Pushing the Key: Java students share their final projects

From testing to creating buttons, JAVA students know it all at the end of the year. As the school year comes to an end, these students create their own educational games using the skills that they have learned from the JAVA course over the course of the year, setting up goals, rules, and feedback within their very own JAVA game.

Sophomore Nanda Nayak is creating a game that educates users on choosing healthy food options. She now recognizes the importance of planning when creating small projects that were done as a part of the curriculum and large projects like the end of the year game project. Using the proposal as a guide, she believes she was able to plan her project successfully.

“I definitely learned how to use my time wisely and divide a large task into smaller steps. I think that the most important step was the game proposal,” Nayak said. “It really helped us visualize our game, and we clearly labelled every detail of it.”

Through the application of testing to small projects over the course of the year, students understand the importance of testing by the end of the year. Throught the end of the year project, students learn the importance of testing their programs. Through the testing process in which they focus on the emotions and actions of the testers, students realize the value testing has in making a program reliable and usable.

Sophomore Ankita Mitra, for example, created her own virtual “Physics Park” as her end of the year JAVA project as a freshman. After going through the process of testing, Mitra learned that users get the best feedback and make the most progress when they see a combination of text, images, and animations.

“I noticed during testing that using visuals was definitely a more effective approach to teaching younger kids than plain text,” Mitra said. “For instance, I used a model of a slide, and let the students connect to someone sliding down a slide, so the students can see the real life implications of gravity.”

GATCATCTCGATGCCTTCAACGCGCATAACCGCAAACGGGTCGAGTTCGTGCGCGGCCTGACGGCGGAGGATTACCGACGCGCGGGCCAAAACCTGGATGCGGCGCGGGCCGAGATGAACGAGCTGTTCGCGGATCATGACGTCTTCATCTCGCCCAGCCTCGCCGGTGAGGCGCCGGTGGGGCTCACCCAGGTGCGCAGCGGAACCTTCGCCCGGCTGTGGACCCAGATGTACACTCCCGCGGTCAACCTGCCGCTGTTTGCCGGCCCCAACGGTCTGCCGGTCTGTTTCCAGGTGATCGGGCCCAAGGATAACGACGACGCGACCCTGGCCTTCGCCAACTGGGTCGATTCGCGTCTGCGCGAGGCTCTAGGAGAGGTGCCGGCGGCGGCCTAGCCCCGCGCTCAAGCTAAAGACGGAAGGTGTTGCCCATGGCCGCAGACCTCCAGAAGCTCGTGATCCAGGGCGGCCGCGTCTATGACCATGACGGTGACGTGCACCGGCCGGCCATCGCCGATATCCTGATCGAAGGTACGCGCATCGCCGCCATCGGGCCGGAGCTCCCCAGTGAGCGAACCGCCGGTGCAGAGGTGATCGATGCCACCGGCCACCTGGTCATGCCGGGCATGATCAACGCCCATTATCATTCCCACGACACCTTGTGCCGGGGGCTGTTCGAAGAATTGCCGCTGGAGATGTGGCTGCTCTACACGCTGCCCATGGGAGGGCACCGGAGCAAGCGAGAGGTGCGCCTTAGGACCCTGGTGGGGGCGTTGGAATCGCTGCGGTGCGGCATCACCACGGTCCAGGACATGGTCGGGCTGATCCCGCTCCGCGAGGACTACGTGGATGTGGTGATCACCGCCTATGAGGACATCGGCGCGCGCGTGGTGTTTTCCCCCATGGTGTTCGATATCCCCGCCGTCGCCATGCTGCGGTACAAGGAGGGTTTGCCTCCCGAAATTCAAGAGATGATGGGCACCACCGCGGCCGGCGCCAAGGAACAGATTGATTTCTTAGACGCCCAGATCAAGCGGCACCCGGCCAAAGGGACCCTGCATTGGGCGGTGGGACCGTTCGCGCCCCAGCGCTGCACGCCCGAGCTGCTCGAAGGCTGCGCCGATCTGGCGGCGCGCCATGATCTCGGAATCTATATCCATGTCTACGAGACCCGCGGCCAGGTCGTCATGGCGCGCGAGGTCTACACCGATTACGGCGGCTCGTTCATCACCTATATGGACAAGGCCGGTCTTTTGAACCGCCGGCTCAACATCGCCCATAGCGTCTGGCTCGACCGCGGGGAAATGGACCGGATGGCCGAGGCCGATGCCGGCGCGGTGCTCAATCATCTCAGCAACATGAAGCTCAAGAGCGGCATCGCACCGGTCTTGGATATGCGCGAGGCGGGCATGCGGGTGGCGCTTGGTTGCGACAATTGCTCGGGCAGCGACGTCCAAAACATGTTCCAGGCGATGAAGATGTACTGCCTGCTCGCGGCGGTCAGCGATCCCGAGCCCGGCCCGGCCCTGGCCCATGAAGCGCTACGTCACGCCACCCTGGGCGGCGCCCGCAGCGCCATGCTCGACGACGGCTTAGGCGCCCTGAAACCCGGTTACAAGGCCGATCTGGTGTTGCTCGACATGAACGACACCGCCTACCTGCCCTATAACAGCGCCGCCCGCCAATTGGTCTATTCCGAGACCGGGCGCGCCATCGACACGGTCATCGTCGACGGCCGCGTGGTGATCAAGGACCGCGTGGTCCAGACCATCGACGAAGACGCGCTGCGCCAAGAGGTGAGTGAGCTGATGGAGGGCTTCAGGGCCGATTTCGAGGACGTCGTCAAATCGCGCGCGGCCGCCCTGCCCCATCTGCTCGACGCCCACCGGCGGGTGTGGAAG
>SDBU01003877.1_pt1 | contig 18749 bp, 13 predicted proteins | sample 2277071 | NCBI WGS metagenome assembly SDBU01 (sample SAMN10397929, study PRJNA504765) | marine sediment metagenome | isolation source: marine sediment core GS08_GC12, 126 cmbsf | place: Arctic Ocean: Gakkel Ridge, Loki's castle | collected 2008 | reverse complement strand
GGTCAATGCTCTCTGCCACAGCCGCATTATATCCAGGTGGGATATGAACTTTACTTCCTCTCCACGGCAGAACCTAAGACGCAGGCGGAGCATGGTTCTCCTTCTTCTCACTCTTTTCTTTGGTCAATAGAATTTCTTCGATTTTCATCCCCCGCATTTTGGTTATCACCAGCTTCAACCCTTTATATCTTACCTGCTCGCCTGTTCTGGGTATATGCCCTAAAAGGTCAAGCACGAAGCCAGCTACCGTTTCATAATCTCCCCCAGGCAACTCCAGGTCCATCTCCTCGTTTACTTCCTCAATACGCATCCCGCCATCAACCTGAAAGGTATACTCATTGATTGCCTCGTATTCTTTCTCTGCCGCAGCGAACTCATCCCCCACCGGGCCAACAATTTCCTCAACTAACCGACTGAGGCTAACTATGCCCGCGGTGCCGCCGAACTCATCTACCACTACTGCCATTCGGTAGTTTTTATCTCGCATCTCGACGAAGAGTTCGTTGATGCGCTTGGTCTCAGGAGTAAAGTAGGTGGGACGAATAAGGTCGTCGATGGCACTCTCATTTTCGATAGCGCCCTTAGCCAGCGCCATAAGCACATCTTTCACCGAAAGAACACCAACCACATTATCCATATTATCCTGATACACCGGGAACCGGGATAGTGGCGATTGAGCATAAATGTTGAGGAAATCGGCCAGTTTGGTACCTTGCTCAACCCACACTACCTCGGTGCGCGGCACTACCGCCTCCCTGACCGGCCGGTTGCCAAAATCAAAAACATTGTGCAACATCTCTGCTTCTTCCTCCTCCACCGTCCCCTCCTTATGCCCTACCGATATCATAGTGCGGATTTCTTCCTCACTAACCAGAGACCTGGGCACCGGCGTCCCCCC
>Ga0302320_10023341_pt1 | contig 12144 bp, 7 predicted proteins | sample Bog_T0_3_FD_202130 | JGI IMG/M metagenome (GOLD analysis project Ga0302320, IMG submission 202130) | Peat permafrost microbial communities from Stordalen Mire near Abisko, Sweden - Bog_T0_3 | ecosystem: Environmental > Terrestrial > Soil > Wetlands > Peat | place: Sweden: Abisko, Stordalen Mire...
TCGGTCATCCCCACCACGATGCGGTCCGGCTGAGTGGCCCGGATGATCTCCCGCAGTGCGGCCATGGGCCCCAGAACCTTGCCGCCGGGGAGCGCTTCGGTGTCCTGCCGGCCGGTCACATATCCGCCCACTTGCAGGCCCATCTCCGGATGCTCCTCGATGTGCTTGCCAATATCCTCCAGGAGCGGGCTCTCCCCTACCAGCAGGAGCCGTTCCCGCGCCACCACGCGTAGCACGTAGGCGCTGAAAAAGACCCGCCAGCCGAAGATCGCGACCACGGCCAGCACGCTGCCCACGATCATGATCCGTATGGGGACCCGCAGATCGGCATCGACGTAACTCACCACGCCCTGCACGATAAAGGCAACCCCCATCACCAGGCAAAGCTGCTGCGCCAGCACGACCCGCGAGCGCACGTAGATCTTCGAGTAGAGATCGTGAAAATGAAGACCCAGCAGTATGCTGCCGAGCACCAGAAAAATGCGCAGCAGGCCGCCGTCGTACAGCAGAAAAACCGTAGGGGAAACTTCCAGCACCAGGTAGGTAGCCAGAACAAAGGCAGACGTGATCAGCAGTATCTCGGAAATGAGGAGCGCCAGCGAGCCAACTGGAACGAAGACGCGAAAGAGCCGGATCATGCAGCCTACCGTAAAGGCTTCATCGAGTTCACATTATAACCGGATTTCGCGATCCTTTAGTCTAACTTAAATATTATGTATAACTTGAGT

Freshman Amit Palekar who created a program that puts an educational spin on “Chutes and Ladders” sees the project as a challenge for JAVA students. He believes that the project is unique because students apply the concepts they learn in class to create a game that consists of many components. He found that joining these individual components together was a challenging task that is new to JAVA students.

“Creating the individual components is easy, but piecing it all together to create a whole game is harder than the programs that we have done in class,” Palekar said. “This is an actual application of what we do in class.”

While JAVA students are creating their educational games, David Greenstein’s AP Computer Science students are challenged to create their own processing project written in JAVA. Students often push themselves further by researching more advanced programming concepts allowing them to make more elaborate projects and learn far more from the process.

Junior Saagar Jha who took on the challenge last year created a 3-dimensional flight simulator. Due to Saagar’s expertise in JAVA programming, he independently researched advanced topics that would enhance the functionality of his project. He incorporated wide range of concepts which included ones taught in the AP Computer Science Curriculum and others that he taught himself..